Amounts less than a pound were also written as:

12/6 meaning 12s-6d

10/- meaning ten shillings.

An amount such as 12/6 would be pronounced 'twelve and six' as a more casual form of 'twelve shillings and sixpence'.

More than a Shilling (s. or /- )

Coins of more than one shilling ( 1/- ) but less than £1 in value were:

a florin (a two shillings or 2 bob or 2 bob bit) 10 x 2/- = £1
a half-crown ( 2/6d) (2 shillings and 6 pence) 8 x 2/6d = £1
a crown (5/-) (five shillings or 5 bob) 4 x 5/- = £1
a half-sovereign (ten shillings or 10 bob) 2 x 10/- = £1
a half-guinea (10/6d) (10 shillings and 6 pence) 2 x 10/6d = £1/1/-
florin
half-crown
Florin
HalfCrown
Did you know
A "crown" was originally a gold coin issued during the reign of Henry VIII in 1544. It became a silver coin in 1551under his son Edward VI.

Less than a Shilling (s. or /- )

Other coins of a value less than 1/- were 1/- (shilling) =
a half-groat (2d) 6 x 2d = 1/-
a threepenny bit (threepence) (3d) made of silver 4 x 3d. = 1/-
a groat (4d)
There were four pennies in a groat
3 x 4d = 1/-
sixpence (silver) often called a 'tanner' 2 x 6d = 1/-
penny (copper) often called a 'copper' 12 x 1d = 1/-

The word threepence would often be pronounced as though there was only a single middle "e", therefore "thre-pence". The slang name for the coin was Joey.

Penny coins were referred to as 'coppers'

We also used the words couple of coppers, tanner, bob, half-a-dollar, dollar, quid to mean  the value or amount of the money needed, e.g. can you lend me ten bob please? It didn't really matter if in was made up of shillings and pennies, or any other coins.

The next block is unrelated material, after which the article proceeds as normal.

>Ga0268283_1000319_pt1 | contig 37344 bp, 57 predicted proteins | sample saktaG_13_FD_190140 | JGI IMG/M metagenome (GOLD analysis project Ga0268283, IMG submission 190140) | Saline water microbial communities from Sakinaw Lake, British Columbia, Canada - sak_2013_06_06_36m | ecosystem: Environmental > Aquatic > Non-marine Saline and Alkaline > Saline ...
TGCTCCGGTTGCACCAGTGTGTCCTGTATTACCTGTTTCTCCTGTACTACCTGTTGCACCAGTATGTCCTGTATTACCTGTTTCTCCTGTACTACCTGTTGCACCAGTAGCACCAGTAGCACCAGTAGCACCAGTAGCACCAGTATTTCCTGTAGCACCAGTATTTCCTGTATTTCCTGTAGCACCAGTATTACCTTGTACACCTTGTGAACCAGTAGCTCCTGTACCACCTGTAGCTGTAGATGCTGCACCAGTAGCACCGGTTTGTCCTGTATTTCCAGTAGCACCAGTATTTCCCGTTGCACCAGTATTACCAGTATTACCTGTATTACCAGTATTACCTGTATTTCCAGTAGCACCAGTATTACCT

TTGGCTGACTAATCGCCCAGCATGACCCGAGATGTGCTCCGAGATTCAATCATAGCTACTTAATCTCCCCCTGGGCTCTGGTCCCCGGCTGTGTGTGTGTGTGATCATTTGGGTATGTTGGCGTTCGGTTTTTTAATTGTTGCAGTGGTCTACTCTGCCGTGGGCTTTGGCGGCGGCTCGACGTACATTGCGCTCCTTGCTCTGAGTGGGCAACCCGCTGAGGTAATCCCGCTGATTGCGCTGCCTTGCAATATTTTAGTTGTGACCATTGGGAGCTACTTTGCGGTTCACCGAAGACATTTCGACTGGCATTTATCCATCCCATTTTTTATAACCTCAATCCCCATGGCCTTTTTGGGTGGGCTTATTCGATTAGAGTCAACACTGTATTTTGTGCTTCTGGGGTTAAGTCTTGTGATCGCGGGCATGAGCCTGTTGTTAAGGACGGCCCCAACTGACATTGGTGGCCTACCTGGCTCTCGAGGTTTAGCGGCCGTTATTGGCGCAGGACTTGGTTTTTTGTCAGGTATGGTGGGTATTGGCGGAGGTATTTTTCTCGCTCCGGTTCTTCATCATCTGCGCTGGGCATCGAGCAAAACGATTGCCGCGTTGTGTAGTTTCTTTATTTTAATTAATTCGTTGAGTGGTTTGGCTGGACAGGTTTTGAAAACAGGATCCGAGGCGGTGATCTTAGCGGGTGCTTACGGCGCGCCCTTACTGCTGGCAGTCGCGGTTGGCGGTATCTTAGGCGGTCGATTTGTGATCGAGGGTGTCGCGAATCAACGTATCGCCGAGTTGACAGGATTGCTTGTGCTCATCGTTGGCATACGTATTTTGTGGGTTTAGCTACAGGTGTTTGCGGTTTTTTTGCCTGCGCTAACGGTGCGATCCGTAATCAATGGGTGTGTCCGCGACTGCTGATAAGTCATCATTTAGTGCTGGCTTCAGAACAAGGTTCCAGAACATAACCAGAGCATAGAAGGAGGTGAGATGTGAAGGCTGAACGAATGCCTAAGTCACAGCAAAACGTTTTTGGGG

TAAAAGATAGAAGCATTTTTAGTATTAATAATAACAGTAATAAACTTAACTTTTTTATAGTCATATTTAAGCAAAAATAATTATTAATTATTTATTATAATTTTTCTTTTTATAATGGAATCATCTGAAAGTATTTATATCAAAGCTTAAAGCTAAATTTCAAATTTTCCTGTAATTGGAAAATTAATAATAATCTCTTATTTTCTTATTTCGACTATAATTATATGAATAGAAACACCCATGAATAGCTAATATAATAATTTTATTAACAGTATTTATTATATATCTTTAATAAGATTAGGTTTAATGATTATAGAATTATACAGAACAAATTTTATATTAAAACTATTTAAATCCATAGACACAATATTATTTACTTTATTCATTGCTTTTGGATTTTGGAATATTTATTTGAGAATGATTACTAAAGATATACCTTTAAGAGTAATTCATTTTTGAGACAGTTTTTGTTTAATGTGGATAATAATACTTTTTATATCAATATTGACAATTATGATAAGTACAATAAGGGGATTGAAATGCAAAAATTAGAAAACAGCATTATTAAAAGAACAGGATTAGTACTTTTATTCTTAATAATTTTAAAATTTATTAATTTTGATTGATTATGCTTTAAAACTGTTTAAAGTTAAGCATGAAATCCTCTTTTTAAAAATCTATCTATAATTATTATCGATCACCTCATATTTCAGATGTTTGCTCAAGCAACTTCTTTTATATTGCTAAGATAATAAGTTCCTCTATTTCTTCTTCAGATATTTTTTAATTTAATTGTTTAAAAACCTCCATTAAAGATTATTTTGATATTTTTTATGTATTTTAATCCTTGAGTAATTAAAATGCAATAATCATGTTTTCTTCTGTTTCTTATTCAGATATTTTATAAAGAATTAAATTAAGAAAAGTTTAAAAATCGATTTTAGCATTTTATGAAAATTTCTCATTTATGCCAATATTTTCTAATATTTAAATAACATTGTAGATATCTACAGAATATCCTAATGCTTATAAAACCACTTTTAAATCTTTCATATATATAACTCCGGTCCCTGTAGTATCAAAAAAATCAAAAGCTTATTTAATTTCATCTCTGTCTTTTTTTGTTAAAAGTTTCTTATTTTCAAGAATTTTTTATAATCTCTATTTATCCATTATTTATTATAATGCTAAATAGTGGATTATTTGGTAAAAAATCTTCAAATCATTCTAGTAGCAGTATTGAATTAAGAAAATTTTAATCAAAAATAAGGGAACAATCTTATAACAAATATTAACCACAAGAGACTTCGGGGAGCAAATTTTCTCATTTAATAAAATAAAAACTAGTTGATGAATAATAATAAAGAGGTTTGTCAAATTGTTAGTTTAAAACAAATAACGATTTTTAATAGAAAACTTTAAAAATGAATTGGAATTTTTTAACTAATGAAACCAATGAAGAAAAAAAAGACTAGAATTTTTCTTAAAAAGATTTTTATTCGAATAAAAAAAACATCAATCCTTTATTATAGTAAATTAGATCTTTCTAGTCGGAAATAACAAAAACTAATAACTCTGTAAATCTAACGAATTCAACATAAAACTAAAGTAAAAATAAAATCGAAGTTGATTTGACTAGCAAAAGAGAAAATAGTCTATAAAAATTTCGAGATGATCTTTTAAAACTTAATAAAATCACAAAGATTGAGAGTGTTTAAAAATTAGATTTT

John Curd

Less than a penny (d)

Pennies were broken down into other coins:

a farthing = ¼ of a penny (1/4d)
a halfpenny (pronounced 'hay-p'ny') = ½ of a penny (1/2d)

farthinghalfpenny

Farthing
Diameter : 20.0 mm ; Weight : 2.8 grams

Half Penny
Diameter : 25.0 mm ; Weight : 5.7 grams

Other names for coins

A shilling was often called a 'bob'.
"It cost me four bob."

Five shilling piece or crown was sometimes called a dollar

sixpence (silver) - often called a 'tanner'

A penny was often called a 'copper' after the metal it was minted from.

Old money conversions to money used today

  • Sixpence - 2½p
  • One shilling (or 'bob') - 5p
  • Half a crown (2 shillings and sixpence) - 12½p
  • One guinea - £1.05

More about British Currencynext page

last pageBack to money used in England today

 

Answer

£4-8-4d (£4/8/4d) is

4 pounds, eight shillings and fourpence

back


 

back to the top
Events and special days in the UK
British Life
Pooh down the River Thames
Flat Stanley
British History
Click here to see us on Twitter

About Us | Search | Site Map || User Information | Contact Us

© Copyright - please read
All the materials on these pages are free for homework and classroom use only. You may not redistribute, sell or place the content of this page on any other website or blog without written permission from the Mandy Barrow.

© Copyright Mandy Barrow 2013

I left Woodlands in 2003 to work in Kent schools as an ICT Consulatant.
I now teach computers at The Granville School and St. John's Primary School in Sevenoaks Kent.